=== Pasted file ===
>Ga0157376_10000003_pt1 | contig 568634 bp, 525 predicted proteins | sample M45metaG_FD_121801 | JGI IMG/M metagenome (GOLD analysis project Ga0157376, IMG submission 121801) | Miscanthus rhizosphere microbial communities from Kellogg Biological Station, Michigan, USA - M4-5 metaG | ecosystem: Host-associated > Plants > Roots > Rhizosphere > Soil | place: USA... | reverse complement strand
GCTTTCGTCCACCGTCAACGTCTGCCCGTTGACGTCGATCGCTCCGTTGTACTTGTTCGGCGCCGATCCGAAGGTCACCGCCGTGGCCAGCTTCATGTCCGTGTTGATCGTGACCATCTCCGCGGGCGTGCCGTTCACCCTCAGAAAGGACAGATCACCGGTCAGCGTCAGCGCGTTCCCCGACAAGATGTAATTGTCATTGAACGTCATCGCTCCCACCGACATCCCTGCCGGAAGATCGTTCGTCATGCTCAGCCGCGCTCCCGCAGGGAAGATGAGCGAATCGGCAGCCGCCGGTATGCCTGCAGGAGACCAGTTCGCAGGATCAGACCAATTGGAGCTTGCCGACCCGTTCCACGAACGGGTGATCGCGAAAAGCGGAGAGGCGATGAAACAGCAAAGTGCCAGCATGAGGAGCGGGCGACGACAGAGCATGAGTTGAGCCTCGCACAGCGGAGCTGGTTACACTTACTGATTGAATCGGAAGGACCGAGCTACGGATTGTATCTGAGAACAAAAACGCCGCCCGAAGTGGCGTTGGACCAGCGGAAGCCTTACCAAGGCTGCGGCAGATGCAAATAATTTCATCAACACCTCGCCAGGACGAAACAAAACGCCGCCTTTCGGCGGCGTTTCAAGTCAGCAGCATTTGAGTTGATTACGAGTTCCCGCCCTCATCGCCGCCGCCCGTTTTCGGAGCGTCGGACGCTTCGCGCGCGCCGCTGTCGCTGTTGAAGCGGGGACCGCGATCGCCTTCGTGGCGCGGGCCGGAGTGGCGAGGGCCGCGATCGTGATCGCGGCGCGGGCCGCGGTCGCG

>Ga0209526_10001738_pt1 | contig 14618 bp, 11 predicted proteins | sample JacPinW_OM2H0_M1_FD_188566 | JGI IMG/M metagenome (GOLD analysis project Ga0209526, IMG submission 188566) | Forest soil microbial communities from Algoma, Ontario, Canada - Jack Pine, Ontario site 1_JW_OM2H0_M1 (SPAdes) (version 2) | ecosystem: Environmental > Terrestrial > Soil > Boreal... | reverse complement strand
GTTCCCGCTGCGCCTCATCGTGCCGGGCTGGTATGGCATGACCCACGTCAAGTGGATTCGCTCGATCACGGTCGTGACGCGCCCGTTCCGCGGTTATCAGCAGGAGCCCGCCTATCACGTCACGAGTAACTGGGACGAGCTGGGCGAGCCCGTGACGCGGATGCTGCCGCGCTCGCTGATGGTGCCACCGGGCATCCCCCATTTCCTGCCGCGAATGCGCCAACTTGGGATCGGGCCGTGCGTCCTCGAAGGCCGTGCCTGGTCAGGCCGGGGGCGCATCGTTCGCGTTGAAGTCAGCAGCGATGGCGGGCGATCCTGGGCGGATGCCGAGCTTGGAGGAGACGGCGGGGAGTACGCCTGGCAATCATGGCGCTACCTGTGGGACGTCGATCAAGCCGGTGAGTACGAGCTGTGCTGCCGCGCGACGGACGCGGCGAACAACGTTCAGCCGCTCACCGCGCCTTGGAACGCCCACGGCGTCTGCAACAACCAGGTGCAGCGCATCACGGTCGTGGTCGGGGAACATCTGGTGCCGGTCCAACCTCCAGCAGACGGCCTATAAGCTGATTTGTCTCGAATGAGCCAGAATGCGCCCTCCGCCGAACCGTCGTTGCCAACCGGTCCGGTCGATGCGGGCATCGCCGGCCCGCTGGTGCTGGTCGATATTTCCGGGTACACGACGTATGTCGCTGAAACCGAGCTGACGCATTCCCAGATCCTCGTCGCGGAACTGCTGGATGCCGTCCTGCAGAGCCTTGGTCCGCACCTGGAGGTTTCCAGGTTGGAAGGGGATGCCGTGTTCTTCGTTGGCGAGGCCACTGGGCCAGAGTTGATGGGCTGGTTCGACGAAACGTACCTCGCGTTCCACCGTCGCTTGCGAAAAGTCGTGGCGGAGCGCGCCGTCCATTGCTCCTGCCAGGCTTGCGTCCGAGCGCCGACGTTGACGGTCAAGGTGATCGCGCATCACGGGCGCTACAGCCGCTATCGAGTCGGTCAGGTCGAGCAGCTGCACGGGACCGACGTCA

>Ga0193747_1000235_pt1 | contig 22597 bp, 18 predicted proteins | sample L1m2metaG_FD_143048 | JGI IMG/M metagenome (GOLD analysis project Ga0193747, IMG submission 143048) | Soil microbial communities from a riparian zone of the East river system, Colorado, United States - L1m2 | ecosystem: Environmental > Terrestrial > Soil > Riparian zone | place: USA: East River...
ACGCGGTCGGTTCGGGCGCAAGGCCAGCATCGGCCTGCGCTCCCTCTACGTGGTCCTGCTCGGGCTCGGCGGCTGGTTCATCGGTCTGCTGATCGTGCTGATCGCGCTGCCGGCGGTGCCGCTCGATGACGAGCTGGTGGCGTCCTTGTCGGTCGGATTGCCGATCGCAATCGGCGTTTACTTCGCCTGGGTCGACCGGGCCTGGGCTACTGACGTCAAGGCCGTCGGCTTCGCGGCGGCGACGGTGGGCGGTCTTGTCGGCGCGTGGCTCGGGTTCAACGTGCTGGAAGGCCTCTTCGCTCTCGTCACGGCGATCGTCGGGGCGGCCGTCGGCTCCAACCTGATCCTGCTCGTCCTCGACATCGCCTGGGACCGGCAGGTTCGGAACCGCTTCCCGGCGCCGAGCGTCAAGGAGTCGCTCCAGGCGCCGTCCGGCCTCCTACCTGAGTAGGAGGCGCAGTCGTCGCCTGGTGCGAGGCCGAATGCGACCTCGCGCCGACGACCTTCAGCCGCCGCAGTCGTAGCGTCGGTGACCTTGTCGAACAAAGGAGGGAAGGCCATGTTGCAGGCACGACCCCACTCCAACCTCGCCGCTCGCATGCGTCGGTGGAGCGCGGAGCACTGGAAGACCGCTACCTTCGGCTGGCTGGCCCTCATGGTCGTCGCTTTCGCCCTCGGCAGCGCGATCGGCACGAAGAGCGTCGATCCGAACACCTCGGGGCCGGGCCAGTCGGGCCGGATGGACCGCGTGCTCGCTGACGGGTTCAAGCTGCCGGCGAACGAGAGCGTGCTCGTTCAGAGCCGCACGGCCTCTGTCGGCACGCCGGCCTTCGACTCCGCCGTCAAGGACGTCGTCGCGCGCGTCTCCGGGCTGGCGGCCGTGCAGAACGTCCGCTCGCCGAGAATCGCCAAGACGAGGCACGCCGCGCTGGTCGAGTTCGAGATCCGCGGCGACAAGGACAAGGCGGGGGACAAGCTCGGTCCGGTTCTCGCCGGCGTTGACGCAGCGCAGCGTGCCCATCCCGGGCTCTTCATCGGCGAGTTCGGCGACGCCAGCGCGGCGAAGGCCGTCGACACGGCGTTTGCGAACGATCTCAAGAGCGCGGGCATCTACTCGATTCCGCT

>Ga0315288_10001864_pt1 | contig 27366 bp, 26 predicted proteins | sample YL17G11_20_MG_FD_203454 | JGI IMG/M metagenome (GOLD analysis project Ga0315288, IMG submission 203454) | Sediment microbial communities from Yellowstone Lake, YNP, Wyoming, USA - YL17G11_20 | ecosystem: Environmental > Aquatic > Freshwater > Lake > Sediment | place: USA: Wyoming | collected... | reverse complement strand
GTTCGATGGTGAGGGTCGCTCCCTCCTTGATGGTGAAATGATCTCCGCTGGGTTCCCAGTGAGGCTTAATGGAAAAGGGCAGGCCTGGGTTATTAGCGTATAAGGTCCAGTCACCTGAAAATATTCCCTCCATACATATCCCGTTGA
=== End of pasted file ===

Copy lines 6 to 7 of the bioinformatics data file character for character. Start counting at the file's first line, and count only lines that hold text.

ACGCGGTCGGTTCGGGCGCAAGGCCAGCATCGGCCTGCGCTCCCTCTACGTGGTCCTGCTCGGGCTCGGCGGCTGGTTCATCGGTCTGCTGATCGTGCTGATCGCGCTGCCGGCGGTGCCGCTCGATGACGAGCTGGTGGCGTCCTTGTCGGTCGGATTGCCGATCGCAATCGGCGTTTACTTCGCCTGGGTCGACCGGGCCTGGGCTACTGACGTCAAGGCCGTCGGCTTCGCGGCGGCGACGGTGGGCGGTCTTGTCGGCGCGTGGCTCGGGTTCAACGTGCTGGAAGGCCTCTTCGCTCTCGTCACGGCGATCGTCGGGGCGGCCGTCGGCTCCAACCTGATCCTGCTCGTCCTCGACATCGCCTGGGACCGGCAGGTTCGGAACCGCTTCCCGGCGCCGAGCGTCAAGGAGTCGCTCCAGGCGCCGTCCGGCCTCCTACCTGAGTAGGAGGCGCAGTCGTCGCCTGGTGCGAGGCCGAATGCGACCTCGCGCCGACGACCTTCAGCCGCCGCAGTCGTAGCGTCGGTGACCTTGTCGAACAAAGGAGGGAAGGCCATGTTGCAGGCACGACCCCACTCCAACCTCGCCGCTCGCATGCGTCGGTGGAGCGCGGAGCACTGGAAGACCGCTACCTTCGGCTGGCTGGCCCTCATGGTCGTCGCTTTCGCCCTCGGCAGCGCGATCGGCACGAAGAGCGTCGATCCGAACACCTCGGGGCCGGGCCAGTCGGGCCGGATGGACCGCGTGCTCGCTGACGGGTTCAAGCTGCCGGCGAACGAGAGCGTGCTCGTTCAGAGCCGCACGGCCTCTGTCGGCACGCCGGCCTTCGACTCCGCCGTCAAGGACGTCGTCGCGCGCGTCTCCGGGCTGGCGGCCGTGCAGAACGTCCGCTCGCCGAGAATCGCCAAGACGAGGCACGCCGCGCTGGTCGAGTTCGAGATCCGCGGCGACAAGGACAAGGCGGGGGACAAGCTCGGTCCGGTTCTCGCCGGCGTTGACGCAGCGCAGCGTGCCCATCCCGGGCTCTTCATCGGCGAGTTCGGCGACGCCAGCGCGGCGAAGGCCGTCGACACGGCGTTTGCGAACGATCTCAAGAGCGCGGGCATCTACTCGATTCCGCT

>Ga0315288_10001864_pt1 | contig 27366 bp, 26 predicted proteins | sample YL17G11_20_MG_FD_203454 | JGI IMG/M metagenome (GOLD analysis project Ga0315288, IMG submission 203454) | Sediment microbial communities from Yellowstone Lake, YNP, Wyoming, USA - YL17G11_20 | ecosystem: Environmental > Aquatic > Freshwater > Lake > Sediment | place: USA: Wyoming | collected... | reverse complement strand